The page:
“Coach Chapman always keeps his players first and does what’s best for them at all costs, and that’s what makes him special,” Crouse said. “He’s a model for how to treat his players and he shows patience with them. He knows what teenagers go through and he’s reasonable. He’s big on learning from mistakes and allowing his players to grow.”

Jack McDermott, a 5-foot-11, senior starting point guard, is headed to Amherst on a baseball scholarship. This is going to be his last year of playing organized basketball and his last basketball coach will be Chapman.

McDermott has taken the little things Chapman stresses, like talking on defense and getting the message across to always work hard. McDermott laughs when he hears the older Firebirds talk about getting the softer version of Chapman.

“Coach Chapman is very good at giving advice so you don’t make the same mistakes, and it sometimes he can come across in an old-school way,” McDermott said, laughing. “You do want to play for someone like him, definitely. This is it for me, and that’s crazy to think about. I think the biggest memory that I’ll take away is how close were are as a team.

“We all play for each other. Coach Chapman plays a big role in that.”

Ryan O’Hara, the Firebirds’ 6-foot-5 senior center, does intend on playing basketball in college. O’Hara has a unique perspective on Chapman, since he was a 12-year-old in the Holy Ghost stands with his older brother Colin watching Chapman win his 800th game.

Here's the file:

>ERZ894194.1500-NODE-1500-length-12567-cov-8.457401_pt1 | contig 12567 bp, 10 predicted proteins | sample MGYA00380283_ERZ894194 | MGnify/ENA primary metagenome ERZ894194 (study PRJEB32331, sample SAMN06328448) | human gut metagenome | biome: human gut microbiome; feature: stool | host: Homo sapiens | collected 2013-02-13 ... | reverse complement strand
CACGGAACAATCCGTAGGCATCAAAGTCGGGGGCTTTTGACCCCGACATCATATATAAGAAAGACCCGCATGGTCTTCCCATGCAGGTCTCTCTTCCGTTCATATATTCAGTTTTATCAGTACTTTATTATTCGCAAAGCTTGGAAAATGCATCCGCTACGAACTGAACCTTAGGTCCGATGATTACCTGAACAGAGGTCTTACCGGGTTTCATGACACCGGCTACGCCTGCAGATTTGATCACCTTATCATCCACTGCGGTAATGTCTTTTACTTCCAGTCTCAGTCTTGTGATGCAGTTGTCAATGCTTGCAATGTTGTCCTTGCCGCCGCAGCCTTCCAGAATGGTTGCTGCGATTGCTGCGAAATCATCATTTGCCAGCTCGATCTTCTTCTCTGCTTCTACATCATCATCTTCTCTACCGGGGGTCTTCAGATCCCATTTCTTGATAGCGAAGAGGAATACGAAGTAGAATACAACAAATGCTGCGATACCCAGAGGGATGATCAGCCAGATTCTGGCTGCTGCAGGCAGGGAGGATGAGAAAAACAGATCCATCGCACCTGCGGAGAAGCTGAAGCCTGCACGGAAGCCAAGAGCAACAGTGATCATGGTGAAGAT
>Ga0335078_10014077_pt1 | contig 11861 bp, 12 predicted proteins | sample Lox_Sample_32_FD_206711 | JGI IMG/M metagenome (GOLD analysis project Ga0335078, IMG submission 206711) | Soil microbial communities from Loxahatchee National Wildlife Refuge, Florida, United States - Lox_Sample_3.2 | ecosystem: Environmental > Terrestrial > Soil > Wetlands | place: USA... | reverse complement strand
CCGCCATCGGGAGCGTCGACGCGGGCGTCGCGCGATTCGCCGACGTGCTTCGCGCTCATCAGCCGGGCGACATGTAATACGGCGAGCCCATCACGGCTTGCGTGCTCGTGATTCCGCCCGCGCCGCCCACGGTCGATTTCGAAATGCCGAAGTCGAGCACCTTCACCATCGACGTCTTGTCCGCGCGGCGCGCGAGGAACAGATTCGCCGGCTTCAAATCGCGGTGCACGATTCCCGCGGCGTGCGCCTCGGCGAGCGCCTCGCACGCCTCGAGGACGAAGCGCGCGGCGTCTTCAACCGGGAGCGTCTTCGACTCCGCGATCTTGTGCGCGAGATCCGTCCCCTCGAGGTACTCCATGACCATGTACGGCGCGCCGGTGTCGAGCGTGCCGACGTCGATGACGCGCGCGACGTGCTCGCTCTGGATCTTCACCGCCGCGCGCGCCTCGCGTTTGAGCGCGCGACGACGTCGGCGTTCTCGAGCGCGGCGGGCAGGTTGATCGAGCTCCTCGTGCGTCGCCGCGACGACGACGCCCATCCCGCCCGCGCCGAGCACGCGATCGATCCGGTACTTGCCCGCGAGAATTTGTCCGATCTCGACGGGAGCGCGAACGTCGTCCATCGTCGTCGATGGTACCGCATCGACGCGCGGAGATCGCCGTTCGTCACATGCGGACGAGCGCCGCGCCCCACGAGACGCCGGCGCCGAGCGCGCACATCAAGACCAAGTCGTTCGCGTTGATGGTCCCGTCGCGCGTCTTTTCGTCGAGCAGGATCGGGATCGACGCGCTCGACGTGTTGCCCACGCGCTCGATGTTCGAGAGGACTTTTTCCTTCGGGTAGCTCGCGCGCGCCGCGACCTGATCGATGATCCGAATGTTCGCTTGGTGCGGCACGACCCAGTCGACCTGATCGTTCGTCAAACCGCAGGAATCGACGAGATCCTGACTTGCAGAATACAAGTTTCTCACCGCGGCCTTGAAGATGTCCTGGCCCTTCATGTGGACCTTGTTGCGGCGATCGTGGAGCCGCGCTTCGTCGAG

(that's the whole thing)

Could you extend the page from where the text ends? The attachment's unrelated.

“I think what I’ll take with me about Coach Chapman is that it’s not always about the skill that you have than it is the heart you have,” O’Hara said. “It’s not always the best players that win, but the teams that work hard. He does get the best out of his teams. I know because I used to watch Ghost games when I was a kid.

“Obviously, 900 wins, that’s a great thing to be a part of, and it’s something I’ll never forget. I know I got to see history when I saw Coach Chapman win his 800th game and I got to be part of history when he won his 900th.”

There’s no doubt Chapman is singular.

“We are blessed to have Tony at Holy Ghost Prep,” says Holy Ghost president Gregory J. Geruson, a ’79 Ghost graduate. “The success that he has enjoyed as a coach and the number of young men’s lives, he has impacted is truly mind-boggling.”

But how much longer does Chapman want to go? What’s the motivation?

“I love the game and I love where I’m working, because this school has been so good to me,” said Chapman, Holy Ghost’s disciplinarian. “The administrators, the teachers, and not just the players, but the kids in the school. If I’m not at Holy Ghost, I don’t know if I would be in the same mental frame and enjoying it.

“I’ve had unbelievable support from my family, and they’ve sacrificed, too. I love what I do. How many people can say that? Yeah, you can say that I’m still wearing out hardwood.”


1. The late Renzie Huffman (1,255 victories as the girls and boys basketball coach at Mercer High School and Clintonville High School).

2. Ron Insinger (1,064 wins and counting at Loyalsock High School, including 98 wins as the girls varsity basketball coach).

3. Speedy Morris (1,035 combined victories at Roman Catholic, Penn Charter, St. Joseph’s Prep, and La Salle University men’s and women’s basketball).

4. Mike Kopp (1,010 girls basketball wins and counting at Allentown Central Catholic and Notre Dame High School in Bethlehem Township).

5. Aaron Straub (notched his 900th win at Elk County Catholic High School on January 16, 2021).

Joseph Santoliquito is an award-winning sportswriter based in the Philadelphia area who has been writing for PhillyVoice since its inception in 2015 and is the president of the Boxing Writers Association of America. He can be followed on Twitter @JSantoliquito.